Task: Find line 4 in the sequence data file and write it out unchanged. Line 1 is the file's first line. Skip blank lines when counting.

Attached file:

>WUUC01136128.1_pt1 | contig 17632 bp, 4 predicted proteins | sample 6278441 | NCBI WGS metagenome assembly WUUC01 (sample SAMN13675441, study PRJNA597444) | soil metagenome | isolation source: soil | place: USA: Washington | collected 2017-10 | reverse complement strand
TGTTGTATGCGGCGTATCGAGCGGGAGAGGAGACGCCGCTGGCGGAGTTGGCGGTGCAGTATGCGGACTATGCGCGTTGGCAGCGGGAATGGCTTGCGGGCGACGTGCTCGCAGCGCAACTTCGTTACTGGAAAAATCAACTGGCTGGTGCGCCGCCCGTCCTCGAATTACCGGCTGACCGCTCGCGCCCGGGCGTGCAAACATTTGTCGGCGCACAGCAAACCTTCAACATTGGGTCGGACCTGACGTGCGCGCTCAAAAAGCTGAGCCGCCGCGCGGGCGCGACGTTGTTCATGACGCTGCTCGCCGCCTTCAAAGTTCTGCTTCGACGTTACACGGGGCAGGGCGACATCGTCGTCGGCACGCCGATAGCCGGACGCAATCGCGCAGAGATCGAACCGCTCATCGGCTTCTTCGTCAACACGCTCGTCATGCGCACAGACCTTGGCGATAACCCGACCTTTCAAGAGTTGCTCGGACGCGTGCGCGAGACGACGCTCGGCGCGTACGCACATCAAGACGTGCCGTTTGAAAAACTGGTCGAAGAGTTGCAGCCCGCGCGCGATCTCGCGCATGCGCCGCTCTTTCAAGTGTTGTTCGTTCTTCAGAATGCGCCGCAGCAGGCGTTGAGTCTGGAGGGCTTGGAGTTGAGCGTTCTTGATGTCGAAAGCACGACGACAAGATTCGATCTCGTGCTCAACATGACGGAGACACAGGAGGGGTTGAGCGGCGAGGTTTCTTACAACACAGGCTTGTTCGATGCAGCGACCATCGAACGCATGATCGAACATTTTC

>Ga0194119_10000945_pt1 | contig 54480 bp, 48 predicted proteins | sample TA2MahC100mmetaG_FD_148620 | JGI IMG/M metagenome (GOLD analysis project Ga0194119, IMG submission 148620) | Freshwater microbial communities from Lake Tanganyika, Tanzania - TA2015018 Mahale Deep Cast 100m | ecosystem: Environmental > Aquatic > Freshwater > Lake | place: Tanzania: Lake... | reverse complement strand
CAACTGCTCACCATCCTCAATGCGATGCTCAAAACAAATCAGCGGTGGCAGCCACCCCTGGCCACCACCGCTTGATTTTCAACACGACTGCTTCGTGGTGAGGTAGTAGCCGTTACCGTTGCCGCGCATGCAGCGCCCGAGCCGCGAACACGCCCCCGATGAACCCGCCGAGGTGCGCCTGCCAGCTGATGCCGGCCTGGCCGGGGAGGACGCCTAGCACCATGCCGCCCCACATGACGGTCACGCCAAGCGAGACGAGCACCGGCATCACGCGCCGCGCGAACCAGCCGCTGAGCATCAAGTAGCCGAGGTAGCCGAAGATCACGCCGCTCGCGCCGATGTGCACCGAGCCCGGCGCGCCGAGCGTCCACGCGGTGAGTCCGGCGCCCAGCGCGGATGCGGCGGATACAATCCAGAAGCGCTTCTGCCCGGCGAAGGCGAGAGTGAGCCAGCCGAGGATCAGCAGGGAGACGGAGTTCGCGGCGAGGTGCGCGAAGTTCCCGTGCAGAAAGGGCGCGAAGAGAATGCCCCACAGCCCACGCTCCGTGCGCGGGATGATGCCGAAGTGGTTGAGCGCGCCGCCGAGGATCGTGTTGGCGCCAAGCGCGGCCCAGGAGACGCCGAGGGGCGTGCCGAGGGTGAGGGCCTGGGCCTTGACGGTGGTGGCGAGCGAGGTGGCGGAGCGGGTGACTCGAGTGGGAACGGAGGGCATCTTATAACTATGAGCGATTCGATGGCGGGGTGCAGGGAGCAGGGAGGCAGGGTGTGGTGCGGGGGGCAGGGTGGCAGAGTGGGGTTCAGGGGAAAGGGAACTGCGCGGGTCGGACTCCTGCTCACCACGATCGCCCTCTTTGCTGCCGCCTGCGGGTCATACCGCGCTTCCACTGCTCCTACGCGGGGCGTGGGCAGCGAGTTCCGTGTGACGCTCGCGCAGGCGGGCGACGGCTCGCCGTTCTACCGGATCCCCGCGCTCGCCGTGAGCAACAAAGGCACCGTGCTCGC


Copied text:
CAACTGCTCACCATCCTCAATGCGATGCTCAAAACAAATCAGCGGTGGCAGCCACCCCTGGCCACCACCGCTTGATTTTCAACACGACTGCTTCGTGGTGAGGTAGTAGCCGTTACCGTTGCCGCGCATGCAGCGCCCGAGCCGCGAACACGCCCCCGATGAACCCGCCGAGGTGCGCCTGCCAGCTGATGCCGGCCTGGCCGGGGAGGACGCCTAGCACCATGCCGCCCCACATGACGGTCACGCCAAGCGAGACGAGCACCGGCATCACGCGCCGCGCGAACCAGCCGCTGAGCATCAAGTAGCCGAGGTAGCCGAAGATCACGCCGCTCGCGCCGATGTGCACCGAGCCCGGCGCGCCGAGCGTCCACGCGGTGAGTCCGGCGCCCAGCGCGGATGCGGCGGATACAATCCAGAAGCGCTTCTGCCCGGCGAAGGCGAGAGTGAGCCAGCCGAGGATCAGCAGGGAGACGGAGTTCGCGGCGAGGTGCGCGAAGTTCCCGTGCAGAAAGGGCGCGAAGAGAATGCCCCACAGCCCACGCTCCGTGCGCGGGATGATGCCGAAGTGGTTGAGCGCGCCGCCGAGGATCGTGTTGGCGCCAAGCGCGGCCCAGGAGACGCCGAGGGGCGTGCCGAGGGTGAGGGCCTGGGCCTTGACGGTGGTGGCGAGCGAGGTGGCGGAGCGGGTGACTCGAGTGGGAACGGAGGGCATCTTATAACTATGAGCGATTCGATGGCGGGGTGCAGGGAGCAGGGAGGCAGGGTGTGGTGCGGGGGGCAGGGTGGCAGAGTGGGGTTCAGGGGAAAGGGAACTGCGCGGGTCGGACTCCTGCTCACCACGATCGCCCTCTTTGCTGCCGCCTGCGGGTCATACCGCGCTTCCACTGCTCCTACGCGGGGCGTGGGCAGCGAGTTCCGTGTGACGCTCGCGCAGGCGGGCGACGGCTCGCCGTTCTACCGGATCCCCGCGCTCGCCGTGAGCAACAAAGGCACCGTGCTCGC